Other modalities you may see your vet use to diagnose kissing spines is infusion of local anaesthetic at the site of the kissing spines identified on radiographs. If this is the primary cause of the problem you should see an improvement of clinical signs. However, infusion of local anesthetic would also show improvement in horses with primary muscular back pain and has even been shown to improve the movement of horses with no clinically identifiable back pain. Your vet may also ultrasound the muscles along the back. Left to right asymmetry of the one the epaxial muscles, the multifidus muscle, has been associated with back pathology (both spinous and muscular). However, this muscle can be difficult to ultrasound and requires experience with the technique. Nuclear scinitgraphy is also an advanced diagnostic modality that is sensitive at picking up active boney changes along the back.
Image above: kissing spine nuclear scinitgraphy image
As you can see, each modality used to identify a primary diagnosis of kissing spines has its advantages and disadvantages. Because of this, we use a combination of different evidence to diagnose kissing spines as the primary back problem:
- Clinical evidence of back pain
- Boney changes of the dorsal spinous processes on radiographs
- Either a positive response to the infusion of local anaesthetic in the region of radiographic changes, asymmetry of the multifius muscle as identified on ultrasound AND/OR increased radiopharmaceutical uptake on nuclear scintigraphy
Treatment goals and options
We have one primary goal in the short and long term treatment of kissing spines and any primary back problem: increase the back musculature. By increasing the musculature along the back, or top line, there is increased support to the underlying boney structures. This is one of the reasons we see back pain as a problem in rested horses who have lost this muscle mass. Our first choice of treatment is an exercise program that builds up the muscular support. These programs usually involving exercises such as lunging in a pessoa, trot poles and transition work. On the ground exercises with carrot stretches are also recommended. Studies are now concluding that the most important of any treatment regime is the exercise program (Turner 2012). However, if the horse is painful and does not engage it’s back and use itself properly, you will not achieve an improvement in the musculature. To provide pain relief in the early stages of the exercise program there are multiple modalities your vet may recommend, some of which include: anti-inflammatories (bute paste), mesotherapy, shockwave and acupuncture along with visits to a physiotherapist. If there is only minimal improvement with an exercise program alone, other treatments include infusion of a corticosteroid at the site of any dorsal process boney changes to reduce the local inflammation. For severe cases that are unresponsive to rehabilitation more invasive methods of treatment include cutting the interspinous ligament between the dorsal spinous processes or partially removing the dorsal spinous process to create more space and stop the impinging.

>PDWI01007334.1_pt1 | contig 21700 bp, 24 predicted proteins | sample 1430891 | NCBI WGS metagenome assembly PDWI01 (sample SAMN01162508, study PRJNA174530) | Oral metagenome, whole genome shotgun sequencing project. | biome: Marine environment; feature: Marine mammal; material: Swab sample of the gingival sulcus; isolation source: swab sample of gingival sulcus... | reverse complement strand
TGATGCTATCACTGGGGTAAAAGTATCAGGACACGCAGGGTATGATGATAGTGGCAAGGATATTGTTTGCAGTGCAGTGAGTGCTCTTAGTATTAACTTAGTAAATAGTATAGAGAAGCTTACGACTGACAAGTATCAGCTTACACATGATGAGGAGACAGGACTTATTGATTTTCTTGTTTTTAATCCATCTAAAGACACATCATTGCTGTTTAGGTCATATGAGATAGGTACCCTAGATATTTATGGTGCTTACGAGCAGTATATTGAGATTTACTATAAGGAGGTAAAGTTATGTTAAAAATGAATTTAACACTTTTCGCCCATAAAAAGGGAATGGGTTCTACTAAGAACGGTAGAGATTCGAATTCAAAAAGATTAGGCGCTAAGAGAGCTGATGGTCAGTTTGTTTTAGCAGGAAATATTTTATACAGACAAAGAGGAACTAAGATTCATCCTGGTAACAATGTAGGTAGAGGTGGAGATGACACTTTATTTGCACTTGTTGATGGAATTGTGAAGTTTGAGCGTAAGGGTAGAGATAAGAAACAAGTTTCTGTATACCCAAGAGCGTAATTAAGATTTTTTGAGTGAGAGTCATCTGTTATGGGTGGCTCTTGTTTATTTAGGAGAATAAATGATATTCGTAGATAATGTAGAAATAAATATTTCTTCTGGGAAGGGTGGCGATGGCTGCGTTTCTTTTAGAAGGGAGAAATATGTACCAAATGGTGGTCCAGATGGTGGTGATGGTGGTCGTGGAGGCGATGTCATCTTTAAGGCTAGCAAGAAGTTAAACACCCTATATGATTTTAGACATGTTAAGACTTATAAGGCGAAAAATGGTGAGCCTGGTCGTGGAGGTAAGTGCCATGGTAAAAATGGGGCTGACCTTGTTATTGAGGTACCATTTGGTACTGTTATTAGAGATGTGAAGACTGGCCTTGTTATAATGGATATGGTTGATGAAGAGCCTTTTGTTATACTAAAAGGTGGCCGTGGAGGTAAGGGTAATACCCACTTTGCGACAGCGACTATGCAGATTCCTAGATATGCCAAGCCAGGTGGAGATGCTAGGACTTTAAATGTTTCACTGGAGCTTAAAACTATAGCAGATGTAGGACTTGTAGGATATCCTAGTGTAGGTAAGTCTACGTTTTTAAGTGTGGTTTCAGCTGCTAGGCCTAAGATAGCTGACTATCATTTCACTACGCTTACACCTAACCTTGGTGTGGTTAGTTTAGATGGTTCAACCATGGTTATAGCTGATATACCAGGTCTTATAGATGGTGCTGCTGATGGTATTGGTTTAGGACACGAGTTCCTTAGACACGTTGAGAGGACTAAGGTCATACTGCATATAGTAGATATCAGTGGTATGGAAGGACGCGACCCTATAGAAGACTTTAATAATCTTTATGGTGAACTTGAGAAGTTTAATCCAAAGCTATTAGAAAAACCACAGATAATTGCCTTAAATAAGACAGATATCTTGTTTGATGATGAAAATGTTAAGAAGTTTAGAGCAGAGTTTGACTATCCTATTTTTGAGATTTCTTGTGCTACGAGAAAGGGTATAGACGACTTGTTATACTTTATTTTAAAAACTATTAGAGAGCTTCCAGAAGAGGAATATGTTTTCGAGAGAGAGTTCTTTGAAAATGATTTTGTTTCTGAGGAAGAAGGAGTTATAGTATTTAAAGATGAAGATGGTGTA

Image above: Mysotherapy treatment of kissing spine
If you have further questions about kissing spines or back pain, please do not hesitate to contact us or your local vet to discuss what we can do to ensure your horse has a comfortable and long career.
Written by Dr Nicolle Symonds1 and Dr Robin J.W. Bell2
1BSC DVM Resident II Equine Sports Medicine and Rehabilitation
2BVSc MVSc DipECVS Diplomate American College of Equine Sports Medicine and Rehabilitation
Berner D, Winter K, Brehm W, Gerlach K. Influence of head and neck position on radiographic measurement of intervertebral distances between thoracic dorsal spinous processes in clinically sound horses. Equine Veterinary Journal 2012;44:21-26.
Erichsen C, Eksell P, Holm KR et al. Relationship between scintigraphic and radiographic evaluations of spinous processes in the thoracolumbar spine in riding horses without clinical signs of back problems. Equine Veterinary Journal 2004;36:458-465.
Jeffcott LB. Radiographic Features of the Normal Equine Thoracolumbar Spine. Veterinary Radiology 1979;20:140-147.
Jeffcott LB. Disorders of the thoracolumbar spine of the horse–a survey of 443 cases. Equine veterinary journal 1980;12:197-210.
Turner TA. Overriding Spinous Processes (“Kissing Spines”) in Horses: Diagnosis, Treatment, and Outcome in 212 Cases. In: AAEP Proceedings, 2011.